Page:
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CONTRIBUTING TO RESEARCH ON MARKETING IN SOCIETY

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3. Humane: able to move beyond an obsession with self and a pervasive focus on ... of interest in Marketing in Society issues. ... Larger Impacts on Societies ... – PowerPoint PPT presentation

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Title: CONTRIBUTING TO RESEARCH ON MARKETING IN SOCIETY


1
"CONTRIBUTING TO RESEARCH ON MARKETING IN
SOCIETY"
  • William L. Wilkie
  • Nathe Professor of Marketing
  • University of Notre Dame
  • Sheth/AMA Doctoral Consortium
  • University of Maryland, July
    2006

2
OVERVIEW
  • I. Issues of Motivation and Perspective
  • II. Two Crucial Triangular Frameworks
  • III. Problems Today The AMAs 2004
    Definition
  • IV. Some Good Places to Start ...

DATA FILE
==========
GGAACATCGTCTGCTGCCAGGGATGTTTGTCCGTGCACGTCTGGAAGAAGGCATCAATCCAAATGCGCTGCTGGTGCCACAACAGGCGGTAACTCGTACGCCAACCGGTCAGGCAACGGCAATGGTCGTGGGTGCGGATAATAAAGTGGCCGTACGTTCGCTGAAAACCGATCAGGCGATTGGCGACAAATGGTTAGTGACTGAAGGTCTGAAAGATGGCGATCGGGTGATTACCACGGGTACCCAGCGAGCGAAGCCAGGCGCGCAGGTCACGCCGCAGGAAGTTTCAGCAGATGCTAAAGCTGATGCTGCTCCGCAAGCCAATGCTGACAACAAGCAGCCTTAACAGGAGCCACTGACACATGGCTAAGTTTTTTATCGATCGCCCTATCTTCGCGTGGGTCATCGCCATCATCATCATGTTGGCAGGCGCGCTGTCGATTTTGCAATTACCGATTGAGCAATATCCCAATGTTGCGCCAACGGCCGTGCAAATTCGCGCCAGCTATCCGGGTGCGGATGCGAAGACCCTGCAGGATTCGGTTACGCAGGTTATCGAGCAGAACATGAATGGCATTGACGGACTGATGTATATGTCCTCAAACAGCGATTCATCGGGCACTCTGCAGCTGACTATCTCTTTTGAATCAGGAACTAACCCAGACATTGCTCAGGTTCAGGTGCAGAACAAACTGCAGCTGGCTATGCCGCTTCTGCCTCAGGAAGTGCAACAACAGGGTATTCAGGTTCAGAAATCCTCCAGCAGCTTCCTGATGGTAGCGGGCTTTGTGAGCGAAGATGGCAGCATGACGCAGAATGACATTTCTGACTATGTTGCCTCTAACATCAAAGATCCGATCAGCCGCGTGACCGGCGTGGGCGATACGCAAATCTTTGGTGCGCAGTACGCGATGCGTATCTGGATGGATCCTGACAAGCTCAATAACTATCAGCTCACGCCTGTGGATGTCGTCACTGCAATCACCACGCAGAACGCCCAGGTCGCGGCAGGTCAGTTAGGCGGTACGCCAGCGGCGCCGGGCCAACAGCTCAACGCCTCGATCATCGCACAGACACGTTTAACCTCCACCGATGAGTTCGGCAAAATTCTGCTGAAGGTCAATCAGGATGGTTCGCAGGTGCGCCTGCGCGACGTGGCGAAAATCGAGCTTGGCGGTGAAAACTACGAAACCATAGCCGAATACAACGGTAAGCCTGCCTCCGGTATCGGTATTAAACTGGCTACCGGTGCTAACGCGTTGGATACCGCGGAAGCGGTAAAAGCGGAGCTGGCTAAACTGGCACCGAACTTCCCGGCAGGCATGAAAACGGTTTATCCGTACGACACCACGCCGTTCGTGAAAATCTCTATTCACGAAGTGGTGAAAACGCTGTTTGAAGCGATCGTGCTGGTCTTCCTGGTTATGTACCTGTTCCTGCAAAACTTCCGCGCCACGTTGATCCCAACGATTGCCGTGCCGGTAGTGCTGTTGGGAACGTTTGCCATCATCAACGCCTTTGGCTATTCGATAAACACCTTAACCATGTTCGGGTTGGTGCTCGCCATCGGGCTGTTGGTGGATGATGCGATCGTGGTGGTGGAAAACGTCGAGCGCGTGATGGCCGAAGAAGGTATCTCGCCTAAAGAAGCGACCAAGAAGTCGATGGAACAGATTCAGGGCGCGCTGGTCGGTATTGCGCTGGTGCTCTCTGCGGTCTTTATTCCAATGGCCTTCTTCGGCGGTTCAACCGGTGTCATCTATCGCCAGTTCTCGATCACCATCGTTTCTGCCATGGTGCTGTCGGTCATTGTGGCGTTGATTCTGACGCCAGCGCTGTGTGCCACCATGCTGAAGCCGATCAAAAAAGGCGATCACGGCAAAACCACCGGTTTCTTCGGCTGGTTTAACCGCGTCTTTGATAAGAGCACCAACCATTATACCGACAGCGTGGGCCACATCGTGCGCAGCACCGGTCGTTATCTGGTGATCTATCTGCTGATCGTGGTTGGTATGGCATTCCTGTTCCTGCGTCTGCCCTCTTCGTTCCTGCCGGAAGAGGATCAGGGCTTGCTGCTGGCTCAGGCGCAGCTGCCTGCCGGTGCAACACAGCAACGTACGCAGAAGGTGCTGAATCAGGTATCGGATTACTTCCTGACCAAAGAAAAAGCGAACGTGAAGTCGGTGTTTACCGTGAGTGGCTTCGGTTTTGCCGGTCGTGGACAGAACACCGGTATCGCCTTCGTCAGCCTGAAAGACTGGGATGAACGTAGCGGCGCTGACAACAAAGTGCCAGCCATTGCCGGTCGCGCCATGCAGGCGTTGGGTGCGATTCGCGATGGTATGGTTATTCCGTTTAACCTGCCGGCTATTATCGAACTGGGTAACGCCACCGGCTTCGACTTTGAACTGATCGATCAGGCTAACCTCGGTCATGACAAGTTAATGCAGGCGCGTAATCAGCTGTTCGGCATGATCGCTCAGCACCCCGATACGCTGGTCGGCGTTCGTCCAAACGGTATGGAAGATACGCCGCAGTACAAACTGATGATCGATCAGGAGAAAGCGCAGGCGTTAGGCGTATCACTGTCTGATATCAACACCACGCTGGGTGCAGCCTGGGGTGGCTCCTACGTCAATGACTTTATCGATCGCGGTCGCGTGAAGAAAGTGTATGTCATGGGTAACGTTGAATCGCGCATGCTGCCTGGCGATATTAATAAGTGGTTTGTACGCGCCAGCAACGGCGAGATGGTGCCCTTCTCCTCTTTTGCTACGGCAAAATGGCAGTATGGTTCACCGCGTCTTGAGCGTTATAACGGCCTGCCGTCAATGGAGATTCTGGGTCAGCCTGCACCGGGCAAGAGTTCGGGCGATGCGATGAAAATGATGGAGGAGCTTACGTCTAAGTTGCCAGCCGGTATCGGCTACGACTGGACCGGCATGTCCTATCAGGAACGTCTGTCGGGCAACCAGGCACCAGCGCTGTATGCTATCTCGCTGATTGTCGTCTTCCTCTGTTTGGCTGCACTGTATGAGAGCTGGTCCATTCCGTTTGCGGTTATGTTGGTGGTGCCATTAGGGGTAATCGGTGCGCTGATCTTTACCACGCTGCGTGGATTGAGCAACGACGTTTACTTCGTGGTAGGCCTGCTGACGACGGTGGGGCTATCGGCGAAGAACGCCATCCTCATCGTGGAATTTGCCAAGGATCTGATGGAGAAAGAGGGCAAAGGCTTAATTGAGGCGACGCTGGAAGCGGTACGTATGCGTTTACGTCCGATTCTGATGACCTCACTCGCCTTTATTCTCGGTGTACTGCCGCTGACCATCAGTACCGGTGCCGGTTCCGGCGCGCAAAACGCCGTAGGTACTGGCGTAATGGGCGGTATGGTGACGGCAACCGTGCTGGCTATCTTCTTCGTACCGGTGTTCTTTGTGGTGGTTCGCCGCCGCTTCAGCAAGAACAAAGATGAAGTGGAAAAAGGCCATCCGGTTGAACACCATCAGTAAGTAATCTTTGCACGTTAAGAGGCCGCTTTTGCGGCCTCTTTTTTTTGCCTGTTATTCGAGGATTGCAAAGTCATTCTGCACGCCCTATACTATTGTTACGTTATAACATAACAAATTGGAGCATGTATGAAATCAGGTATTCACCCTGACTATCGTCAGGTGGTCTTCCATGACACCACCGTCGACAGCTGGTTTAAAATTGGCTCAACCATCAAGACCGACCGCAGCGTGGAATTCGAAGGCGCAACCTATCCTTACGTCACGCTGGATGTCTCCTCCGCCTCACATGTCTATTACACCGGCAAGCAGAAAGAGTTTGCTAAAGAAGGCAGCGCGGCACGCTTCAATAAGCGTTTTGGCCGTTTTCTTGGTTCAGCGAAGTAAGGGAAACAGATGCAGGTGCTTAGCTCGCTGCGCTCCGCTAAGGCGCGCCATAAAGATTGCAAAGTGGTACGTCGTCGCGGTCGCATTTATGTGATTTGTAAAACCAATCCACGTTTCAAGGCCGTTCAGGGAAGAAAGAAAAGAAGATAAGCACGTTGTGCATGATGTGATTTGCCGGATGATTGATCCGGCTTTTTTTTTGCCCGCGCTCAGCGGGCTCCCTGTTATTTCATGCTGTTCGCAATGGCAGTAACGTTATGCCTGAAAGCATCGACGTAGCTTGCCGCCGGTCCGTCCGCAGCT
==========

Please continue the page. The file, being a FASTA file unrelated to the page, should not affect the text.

• VI. A Few Lessons I've Learned

3
I. SOME POINTS ON MOTIVATION AND PERSPECTIVE
  • A PH.D. IS A SPECIAL DEGREE, AND A UNIVERSITY IS
    A SPECIAL PLACE.
  • (Hodnett 1963) "THE CULTIVATED MIND" is one
    with 3 qualities
  • 1. Conceptual a mind that desires to know,
    and willing to speculate.
  • 2. Discriminating a mind that is aware of
    and sensitive to value.
  • 3. Humane able to move beyond an obsession
    with self and a pervasive focus on its personal
    day-to-day affairs..
  • Thus, a cultivated mind is capable of adopting a
    serious concern with mankind and the nature of
    the human existence.... this is a key
    underpinning of interest in Marketing in Society
    issues.
  • FINALLY, YOUR ACADEMIC CAREER CAN BE LONG ...
    PLAN ACCORDINGLY ! (4TH DECADE)

4
II. TWO CRUCIAL TRIANGULAR FRAMEWORKS
  • The "Aggregate Marketing System"
  • -- (described in Wilkie Moore, "Marketing's
    Contributions to Society," Journal of
    Marketing Millennium Issue, 1999)